The Russian billionaire has been accused of holding up the takeover of the London football giants
The UK government is "alarmed" at aspects of the sale of Premier League giants Chelsea which could hinder the transfer of the club from Russian owner Roman Abramovich to a consortium led by US financier Todd Boehly, according to reports.
Terms for the total Pound 4.25 billion ($5.2 billion) deal for the club were reportedly agreed earlier this month, with Boehly being pictured visiting Chelsea's Stamford Bridge home for a recent league match as well as paying a visit to the club's training ground.
But a deal to end the near-two-decade tenure of Abramovich as owner of the Blues has now hit a roadblock over the exact structure of the agreement, according to The Times.
Government officials must green-light the procedure to ensure Abramovich does not benefit in any way from the sale after he was placed under sanctions for his alleged ties to Russian President Vladimir Putin.
The Times claims that Abramovich and Chelsea are at odds with government officials over the fate of the Pound 2.6 billion which will be paid for the club and the question of the Pound 1.6 billion in loans which Abramovich is owed by Chelsea, but which he has promised to write off.
The government's proposal is for a two-stage process through which all the finances will be transferred to a holding account before going to a foundation to help victims of the Ukraine conflict - something Abramovich himself has pledged.
However, the Russian billionaire is said to want the Pound 1.6 billion loan debt from Chelsea's parent company Fordstam to Jersey-registered Camberley International Investments to be repaid first. It would then be frozen before being transferred to the charitable foundation.
The Times quotes a government source as claiming there is "considerable alarm" over that scheme, suggesting it would break the terms of the sanctions imposed on Abramovich and citing fears it could lead to the Russian ultimately receiving the funds indirectly via Camberley, the ownership of which was described as "murky."
Chelsea's concerns about Camberley writing off the loan without technically being repaid are said to center upon potential tax liabilities for parent company Fordstam as a result, which would damage their interests.
"There's quite serious concern in government that the deal may fall apart and that Roman Abramovich is ultimately willing to let Chelsea go under," claimed a source quoted by The Times.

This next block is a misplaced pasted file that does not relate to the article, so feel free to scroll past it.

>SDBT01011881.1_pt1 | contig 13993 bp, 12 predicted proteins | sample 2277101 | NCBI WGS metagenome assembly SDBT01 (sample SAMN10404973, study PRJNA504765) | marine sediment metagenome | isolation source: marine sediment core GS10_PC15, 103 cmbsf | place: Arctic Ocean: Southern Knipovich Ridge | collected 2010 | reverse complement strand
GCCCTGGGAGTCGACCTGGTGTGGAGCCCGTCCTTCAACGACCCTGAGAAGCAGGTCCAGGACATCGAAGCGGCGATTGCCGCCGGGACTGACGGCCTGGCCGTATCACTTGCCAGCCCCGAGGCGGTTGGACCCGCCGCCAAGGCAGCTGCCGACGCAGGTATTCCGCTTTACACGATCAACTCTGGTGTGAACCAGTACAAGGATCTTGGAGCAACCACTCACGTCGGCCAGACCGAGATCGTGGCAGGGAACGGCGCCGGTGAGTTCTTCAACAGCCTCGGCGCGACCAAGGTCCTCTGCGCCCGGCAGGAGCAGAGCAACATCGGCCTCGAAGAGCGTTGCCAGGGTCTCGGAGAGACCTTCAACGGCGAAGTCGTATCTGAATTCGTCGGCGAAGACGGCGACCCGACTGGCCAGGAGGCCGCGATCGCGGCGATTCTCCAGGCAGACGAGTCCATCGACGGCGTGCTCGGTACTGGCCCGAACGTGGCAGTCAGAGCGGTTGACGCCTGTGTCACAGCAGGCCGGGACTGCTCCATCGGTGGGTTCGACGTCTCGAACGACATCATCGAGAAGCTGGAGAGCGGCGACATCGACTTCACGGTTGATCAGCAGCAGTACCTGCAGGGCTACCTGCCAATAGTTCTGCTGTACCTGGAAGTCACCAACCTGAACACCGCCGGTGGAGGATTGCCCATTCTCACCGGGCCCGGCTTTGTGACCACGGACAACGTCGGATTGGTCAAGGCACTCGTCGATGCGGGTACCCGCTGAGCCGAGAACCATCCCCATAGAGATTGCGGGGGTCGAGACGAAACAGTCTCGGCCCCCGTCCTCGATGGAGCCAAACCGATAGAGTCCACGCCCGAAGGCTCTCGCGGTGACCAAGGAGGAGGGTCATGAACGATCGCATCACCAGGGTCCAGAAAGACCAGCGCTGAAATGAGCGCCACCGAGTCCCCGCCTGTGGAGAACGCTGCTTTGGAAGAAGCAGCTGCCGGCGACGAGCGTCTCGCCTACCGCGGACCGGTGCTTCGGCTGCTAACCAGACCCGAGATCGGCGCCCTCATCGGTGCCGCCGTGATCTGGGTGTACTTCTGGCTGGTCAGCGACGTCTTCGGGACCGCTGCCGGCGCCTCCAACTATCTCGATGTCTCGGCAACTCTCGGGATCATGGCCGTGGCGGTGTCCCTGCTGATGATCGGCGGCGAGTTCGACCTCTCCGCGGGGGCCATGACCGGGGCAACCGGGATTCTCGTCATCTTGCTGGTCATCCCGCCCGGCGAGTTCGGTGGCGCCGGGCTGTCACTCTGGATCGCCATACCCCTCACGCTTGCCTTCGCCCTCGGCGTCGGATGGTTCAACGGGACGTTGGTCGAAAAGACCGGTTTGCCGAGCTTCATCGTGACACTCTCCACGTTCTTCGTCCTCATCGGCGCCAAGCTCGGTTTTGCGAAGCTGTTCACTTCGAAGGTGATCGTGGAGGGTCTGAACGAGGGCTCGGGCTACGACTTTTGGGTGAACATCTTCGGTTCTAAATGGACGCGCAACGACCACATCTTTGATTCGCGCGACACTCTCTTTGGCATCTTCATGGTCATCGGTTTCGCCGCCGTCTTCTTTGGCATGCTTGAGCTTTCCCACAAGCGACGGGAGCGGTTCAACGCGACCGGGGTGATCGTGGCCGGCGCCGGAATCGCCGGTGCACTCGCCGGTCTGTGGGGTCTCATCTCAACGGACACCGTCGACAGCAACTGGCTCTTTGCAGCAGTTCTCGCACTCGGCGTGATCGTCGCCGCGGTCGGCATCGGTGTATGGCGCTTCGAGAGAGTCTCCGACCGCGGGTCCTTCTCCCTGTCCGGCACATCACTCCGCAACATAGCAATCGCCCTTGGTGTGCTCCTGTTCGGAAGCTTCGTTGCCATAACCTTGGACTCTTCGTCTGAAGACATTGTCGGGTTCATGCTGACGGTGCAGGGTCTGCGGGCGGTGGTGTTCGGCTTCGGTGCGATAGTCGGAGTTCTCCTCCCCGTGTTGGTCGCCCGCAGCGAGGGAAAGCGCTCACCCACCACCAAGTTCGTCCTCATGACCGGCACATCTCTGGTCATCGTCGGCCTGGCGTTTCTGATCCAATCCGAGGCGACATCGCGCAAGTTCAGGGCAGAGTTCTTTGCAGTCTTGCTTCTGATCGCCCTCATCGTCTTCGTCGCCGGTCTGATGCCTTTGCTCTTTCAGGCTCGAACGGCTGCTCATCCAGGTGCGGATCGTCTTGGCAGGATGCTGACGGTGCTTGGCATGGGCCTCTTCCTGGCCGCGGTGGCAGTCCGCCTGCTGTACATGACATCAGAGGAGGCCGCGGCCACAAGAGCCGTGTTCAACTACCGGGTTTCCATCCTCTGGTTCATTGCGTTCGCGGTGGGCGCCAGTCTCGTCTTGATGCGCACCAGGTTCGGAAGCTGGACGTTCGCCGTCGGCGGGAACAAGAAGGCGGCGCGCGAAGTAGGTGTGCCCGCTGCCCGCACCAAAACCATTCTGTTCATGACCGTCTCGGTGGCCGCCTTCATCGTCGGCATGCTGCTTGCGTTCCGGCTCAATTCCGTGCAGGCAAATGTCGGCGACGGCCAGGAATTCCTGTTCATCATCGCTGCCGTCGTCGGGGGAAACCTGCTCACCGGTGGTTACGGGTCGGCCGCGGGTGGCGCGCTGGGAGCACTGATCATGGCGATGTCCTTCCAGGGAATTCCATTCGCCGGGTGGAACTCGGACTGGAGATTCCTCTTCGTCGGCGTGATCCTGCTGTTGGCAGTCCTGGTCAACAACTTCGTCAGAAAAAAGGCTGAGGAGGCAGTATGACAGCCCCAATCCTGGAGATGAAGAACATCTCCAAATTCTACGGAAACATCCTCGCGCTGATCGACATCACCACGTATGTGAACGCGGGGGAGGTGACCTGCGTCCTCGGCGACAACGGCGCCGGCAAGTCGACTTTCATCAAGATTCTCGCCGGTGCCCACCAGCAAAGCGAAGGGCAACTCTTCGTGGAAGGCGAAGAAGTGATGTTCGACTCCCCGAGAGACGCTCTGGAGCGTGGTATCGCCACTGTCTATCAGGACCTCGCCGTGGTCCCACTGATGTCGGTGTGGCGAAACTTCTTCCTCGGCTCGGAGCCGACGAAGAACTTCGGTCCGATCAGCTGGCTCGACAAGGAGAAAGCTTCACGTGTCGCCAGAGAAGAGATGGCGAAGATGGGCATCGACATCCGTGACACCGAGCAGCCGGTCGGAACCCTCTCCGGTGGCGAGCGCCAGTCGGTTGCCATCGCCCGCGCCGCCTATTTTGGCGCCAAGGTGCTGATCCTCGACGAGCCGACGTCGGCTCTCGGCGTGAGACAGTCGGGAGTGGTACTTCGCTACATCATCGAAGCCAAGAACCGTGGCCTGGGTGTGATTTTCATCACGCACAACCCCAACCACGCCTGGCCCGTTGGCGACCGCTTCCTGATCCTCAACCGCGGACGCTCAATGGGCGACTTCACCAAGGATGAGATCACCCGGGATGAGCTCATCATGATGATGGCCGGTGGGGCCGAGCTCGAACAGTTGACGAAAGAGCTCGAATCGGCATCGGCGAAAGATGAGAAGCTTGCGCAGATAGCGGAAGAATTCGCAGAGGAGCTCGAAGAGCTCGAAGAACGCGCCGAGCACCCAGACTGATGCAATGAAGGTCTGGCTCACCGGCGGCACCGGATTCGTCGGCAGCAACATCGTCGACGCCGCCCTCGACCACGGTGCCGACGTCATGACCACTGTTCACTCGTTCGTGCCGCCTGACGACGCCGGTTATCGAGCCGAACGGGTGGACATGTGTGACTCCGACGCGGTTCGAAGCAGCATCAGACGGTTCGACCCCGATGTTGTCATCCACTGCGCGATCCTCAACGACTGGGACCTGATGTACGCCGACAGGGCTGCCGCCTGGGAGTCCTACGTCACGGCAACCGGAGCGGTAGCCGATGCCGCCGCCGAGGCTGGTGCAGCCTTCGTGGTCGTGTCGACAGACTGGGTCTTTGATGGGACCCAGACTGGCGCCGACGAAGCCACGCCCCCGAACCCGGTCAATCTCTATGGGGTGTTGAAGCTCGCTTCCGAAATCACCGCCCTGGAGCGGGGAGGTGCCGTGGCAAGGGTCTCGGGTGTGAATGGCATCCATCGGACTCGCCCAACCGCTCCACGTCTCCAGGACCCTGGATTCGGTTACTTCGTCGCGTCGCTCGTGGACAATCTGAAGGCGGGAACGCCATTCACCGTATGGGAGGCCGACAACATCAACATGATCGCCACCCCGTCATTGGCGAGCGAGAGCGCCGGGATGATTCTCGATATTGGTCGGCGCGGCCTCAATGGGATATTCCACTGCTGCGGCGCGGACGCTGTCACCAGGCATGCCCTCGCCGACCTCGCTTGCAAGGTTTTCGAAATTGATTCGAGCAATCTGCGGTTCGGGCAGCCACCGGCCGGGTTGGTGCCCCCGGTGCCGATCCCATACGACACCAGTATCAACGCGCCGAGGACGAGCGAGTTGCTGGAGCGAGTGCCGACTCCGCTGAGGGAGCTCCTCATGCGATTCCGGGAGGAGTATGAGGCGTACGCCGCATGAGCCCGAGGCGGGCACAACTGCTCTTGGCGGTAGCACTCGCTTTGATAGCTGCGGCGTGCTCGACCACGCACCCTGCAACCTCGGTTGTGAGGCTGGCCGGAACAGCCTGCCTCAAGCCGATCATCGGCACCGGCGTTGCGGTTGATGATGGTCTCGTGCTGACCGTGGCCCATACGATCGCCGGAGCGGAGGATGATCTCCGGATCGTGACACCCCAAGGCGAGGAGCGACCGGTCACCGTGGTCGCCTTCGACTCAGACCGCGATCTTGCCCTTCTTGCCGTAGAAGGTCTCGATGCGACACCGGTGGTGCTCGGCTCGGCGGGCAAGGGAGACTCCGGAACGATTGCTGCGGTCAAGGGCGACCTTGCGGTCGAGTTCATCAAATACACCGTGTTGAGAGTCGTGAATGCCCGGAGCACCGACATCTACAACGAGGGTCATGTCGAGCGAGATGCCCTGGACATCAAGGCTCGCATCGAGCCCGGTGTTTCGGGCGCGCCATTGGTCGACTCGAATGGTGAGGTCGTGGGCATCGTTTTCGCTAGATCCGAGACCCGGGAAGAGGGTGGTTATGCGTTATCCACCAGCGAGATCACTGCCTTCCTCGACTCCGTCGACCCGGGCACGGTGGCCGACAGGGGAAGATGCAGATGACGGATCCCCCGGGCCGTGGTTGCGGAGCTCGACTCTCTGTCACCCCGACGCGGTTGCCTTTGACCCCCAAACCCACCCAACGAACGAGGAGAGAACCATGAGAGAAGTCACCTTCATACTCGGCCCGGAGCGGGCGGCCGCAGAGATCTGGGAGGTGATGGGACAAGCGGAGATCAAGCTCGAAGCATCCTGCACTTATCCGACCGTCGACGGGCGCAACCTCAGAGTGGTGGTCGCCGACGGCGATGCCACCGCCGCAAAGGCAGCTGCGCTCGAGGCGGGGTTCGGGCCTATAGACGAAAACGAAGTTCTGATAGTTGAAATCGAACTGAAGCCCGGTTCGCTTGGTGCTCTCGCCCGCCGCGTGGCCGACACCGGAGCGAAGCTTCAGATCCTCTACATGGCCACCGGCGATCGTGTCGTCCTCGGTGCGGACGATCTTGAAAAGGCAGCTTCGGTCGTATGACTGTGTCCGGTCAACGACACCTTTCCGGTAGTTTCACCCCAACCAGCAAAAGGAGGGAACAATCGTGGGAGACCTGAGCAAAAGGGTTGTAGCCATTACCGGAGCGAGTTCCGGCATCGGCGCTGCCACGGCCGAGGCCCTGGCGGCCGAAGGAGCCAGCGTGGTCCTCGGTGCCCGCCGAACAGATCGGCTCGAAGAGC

"There's alarm in government about the gap between what Abramovich has said he will do publicly and what he's willing to commit to legally as part of the sale process.
"There are pressing deadlines this week, and if there isn't a breakthrough, we're quite concerned that the sale of Chelsea could be timed out by certain sporting deadlines."
Chelsea have been granted a special operating license by the UK government which is set to expire on May 31.
The fresh claims come despite Abramovich offering assurances that he remains fully committed to seeing the club sold in the manner most beneficial to its interests, while serving victims of the conflict in Ukraine.
"Mr. Abramovich's intentions in relation to gifting the proceeds from the Chelsea sale to charity have not changed," read a statement from Chelsea on behalf of the 55-year-old earlier this month after reports he had changed the terms of the deal.
"Mr. Abramovich's team has identified senior representatives from UN bodies and large global charitable organizations who have been tasked with forming a Foundation and setting out a plan for its activities...
"Secondly, Mr. Abramovich has not asked for any loan to be repaid to him - such suggestions are entirely false - as are suggestions that Mr. Abramovich increased the price of the Club last minute," it added.
Of the Pound 4.25 billion deal, around Pound 1.75 billion would be committed to investment in the development of the club, including the men's and women's teams and its Stamford Bridge home.
Abramovich bought Chelsea for around Pound 140 million in 2003, subsequently plowing hundreds of millions of pounds into the club to turn it into a domestic and European powerhouse.
Chelsea have enjoyed by far the most successful period in their history under Abramovich's reign, including winning five Premier League crowns and two Champions League titles.